Wednesday, November 6, 2013
Is the e-book boom over?
by Sandra Parshall
For years we’ve heard that e-books are taking over publishing, that sales are increasing at a phenomenal rate every year, that digital is going to save writers and the book business as a whole. Common estimates had e-book market share reaching as much as 80% in the near future.
But all that is over. Digital Book World, an incessant promoter of the e-book form, is now asking “What happened to e-book growth?” A Book Industry Study Group (BISG) report has the answer: it’s stagnating.
According to BISG, e-book market share has been flat, at around 30%, for the past year. Digital books account for under 15% of earnings.
And while a recent survey indicates that owners of e-book devices read as much as 60% more than other readers, BISG reports that the percentage of book buyers who read e-books at least once a week is stuck at around 20%. Only 25% of readers buy an e-book at least once a week.
However, BISG found that many readers plan to purchase e-book devices in the future, and say they will continue buying and reading e-books. The market may continue to grow, although much more slowly than in the first wild years of e-book popularity. Both the devices and the book format have quickly become established, acceptable alternatives to print, creating more and less expensive reading options and encouraging people to turn to books more often for entertainment. Mass market paperbacks, the most obvious victims of the digital revolution, continue to lose sales.
Digital book production is now an integral part of daily business at publishing houses large and small, and has inevitably led to changes as publishers view each acquisition as two separate entities, a print volume and an e-book. This article looks at how digital has altered production and workflow.
Agents and authors are increasingly concerned that publishers will eliminate print altogether for writers who aren’t proven mega-bestsellers. Publishers Weekly recently took a look at contracts that omit any guarantee of a print edition.
Meanwhile, the booming world of self-publishing is experiencing its own growing pains. Bowker reported that the number of self-published titles in 2012 was the highest ever.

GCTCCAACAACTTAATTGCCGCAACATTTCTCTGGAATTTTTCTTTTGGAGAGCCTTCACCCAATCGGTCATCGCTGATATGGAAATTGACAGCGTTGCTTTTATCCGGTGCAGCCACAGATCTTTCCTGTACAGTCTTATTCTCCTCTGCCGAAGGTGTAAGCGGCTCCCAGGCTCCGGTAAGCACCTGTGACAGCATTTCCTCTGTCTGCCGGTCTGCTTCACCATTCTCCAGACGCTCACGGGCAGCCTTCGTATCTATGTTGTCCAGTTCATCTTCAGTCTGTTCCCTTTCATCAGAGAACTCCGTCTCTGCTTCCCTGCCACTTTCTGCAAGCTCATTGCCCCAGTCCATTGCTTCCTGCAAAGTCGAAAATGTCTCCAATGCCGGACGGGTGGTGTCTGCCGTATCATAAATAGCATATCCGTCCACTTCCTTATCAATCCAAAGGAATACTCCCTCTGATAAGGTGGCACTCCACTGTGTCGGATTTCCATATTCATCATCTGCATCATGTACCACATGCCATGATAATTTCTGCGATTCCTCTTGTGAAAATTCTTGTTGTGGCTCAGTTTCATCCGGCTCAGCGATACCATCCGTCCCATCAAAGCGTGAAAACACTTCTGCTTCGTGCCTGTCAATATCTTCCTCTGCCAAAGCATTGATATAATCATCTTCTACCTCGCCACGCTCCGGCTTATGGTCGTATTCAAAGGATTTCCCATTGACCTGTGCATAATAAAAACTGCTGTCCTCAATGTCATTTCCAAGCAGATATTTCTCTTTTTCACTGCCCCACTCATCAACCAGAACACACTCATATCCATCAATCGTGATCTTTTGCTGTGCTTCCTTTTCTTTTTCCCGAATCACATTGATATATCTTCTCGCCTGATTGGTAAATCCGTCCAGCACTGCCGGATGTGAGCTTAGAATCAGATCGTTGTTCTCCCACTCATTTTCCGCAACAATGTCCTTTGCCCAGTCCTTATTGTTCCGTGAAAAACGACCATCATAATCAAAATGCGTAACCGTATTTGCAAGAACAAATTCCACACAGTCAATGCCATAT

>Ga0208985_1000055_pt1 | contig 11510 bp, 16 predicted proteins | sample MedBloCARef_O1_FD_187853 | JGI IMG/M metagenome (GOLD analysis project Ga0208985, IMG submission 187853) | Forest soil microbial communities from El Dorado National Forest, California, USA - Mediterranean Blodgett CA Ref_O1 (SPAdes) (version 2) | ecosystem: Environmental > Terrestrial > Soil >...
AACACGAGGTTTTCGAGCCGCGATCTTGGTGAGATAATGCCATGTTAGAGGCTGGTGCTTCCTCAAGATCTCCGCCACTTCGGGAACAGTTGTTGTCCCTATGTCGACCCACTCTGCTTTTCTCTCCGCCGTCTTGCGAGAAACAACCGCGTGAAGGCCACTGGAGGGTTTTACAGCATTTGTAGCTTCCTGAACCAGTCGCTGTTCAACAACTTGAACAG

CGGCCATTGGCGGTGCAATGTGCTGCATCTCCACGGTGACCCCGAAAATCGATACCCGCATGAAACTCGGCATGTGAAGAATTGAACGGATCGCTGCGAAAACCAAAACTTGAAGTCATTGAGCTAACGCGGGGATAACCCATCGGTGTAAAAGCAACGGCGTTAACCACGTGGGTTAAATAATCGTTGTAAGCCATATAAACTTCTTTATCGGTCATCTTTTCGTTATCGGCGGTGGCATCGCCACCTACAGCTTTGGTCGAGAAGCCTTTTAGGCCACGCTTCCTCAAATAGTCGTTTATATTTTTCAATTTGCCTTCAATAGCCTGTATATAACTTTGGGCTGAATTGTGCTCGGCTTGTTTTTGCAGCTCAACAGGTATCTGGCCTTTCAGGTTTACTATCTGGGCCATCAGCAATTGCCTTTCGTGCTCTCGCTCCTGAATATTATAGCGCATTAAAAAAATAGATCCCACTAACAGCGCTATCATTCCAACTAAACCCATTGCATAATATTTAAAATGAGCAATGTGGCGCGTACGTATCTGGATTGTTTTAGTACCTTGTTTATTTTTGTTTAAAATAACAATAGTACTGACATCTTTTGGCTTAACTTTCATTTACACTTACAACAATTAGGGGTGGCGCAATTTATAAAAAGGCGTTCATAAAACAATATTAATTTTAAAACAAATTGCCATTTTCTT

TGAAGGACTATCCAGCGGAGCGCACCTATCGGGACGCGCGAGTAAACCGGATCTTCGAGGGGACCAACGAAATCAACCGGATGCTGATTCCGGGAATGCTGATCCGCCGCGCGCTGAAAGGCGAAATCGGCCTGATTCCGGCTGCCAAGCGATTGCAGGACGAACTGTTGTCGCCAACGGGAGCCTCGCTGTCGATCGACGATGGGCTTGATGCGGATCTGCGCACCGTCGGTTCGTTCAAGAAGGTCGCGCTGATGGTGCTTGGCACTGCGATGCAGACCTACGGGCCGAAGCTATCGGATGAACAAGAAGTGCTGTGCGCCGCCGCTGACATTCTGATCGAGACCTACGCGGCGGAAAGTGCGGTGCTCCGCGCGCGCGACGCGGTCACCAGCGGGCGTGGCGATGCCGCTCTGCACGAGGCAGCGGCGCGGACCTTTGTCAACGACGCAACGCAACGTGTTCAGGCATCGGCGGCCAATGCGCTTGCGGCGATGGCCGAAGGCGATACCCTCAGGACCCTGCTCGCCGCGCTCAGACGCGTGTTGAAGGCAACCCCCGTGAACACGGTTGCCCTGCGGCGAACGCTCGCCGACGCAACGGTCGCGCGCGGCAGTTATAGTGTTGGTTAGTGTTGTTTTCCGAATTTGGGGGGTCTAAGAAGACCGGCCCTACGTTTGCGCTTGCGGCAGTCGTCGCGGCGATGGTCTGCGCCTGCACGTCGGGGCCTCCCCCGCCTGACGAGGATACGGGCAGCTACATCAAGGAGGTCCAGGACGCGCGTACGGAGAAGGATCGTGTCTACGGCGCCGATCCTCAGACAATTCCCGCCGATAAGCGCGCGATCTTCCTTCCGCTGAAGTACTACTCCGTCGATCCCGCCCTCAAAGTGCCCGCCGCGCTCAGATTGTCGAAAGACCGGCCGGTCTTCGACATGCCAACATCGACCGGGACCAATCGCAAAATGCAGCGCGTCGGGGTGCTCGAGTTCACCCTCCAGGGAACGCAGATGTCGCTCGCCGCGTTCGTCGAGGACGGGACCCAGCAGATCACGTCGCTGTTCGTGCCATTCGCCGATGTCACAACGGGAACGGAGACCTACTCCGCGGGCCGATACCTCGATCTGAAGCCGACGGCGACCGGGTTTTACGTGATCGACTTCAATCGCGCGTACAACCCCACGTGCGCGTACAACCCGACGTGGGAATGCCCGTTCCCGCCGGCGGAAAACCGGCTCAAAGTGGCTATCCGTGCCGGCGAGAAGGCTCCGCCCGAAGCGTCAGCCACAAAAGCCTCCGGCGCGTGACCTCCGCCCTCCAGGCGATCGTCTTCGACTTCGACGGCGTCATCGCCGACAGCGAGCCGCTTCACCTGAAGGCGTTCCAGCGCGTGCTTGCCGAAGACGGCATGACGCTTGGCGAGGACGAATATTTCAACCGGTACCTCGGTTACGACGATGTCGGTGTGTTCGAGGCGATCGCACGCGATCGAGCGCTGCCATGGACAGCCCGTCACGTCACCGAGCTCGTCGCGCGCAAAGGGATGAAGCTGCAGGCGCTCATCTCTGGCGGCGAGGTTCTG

But in writers’ groups around the internet, what you’ll see these days are a lot of posts about a dropoff in sales and, consequently, earnings. Free books no longer lead to big bumps in sales. Lowering prices doesn’t work as well as it used to. Some writers think the answer is to write faster and put out more titles, closer together. Others point out that readers already have devices loaded with more e-books, many of them downloaded for free, than they can ever hope to read. Whether they will devote additional space and reading time to more and more books by the same writers is questionable. An increasing number of authors prefer to be hybrids, publishing in both digital and traditional print forms, rather than limiting their options.
Meanwhile, who rules the e-book bestseller lists? The same Big Five publishers who own the print lists. The top 10 e-books for the week ending October 27 were:
Allegiant by Veronica Roth, HarperCollins
Sycamore Row by John Grisham, Penguin Random House
The Husband’s Secret by Liane Moriarty, Penguin Random House
Ender’s Game by Orson Scott Card, Macmillan
Divergent by Veronica Roth, HarperCollins
Killing Jesus: A History by Bill O’Reilly and Martin Dugard, Macmillan
The House of Hades by Rick Riordan, Hachette
Doctor Sleep by Stephen King, Simon & Schuster
Gone Girl by Gillian Flynn, Penguin Random House
The Longest Ride by Nicholas Sparks, Hachette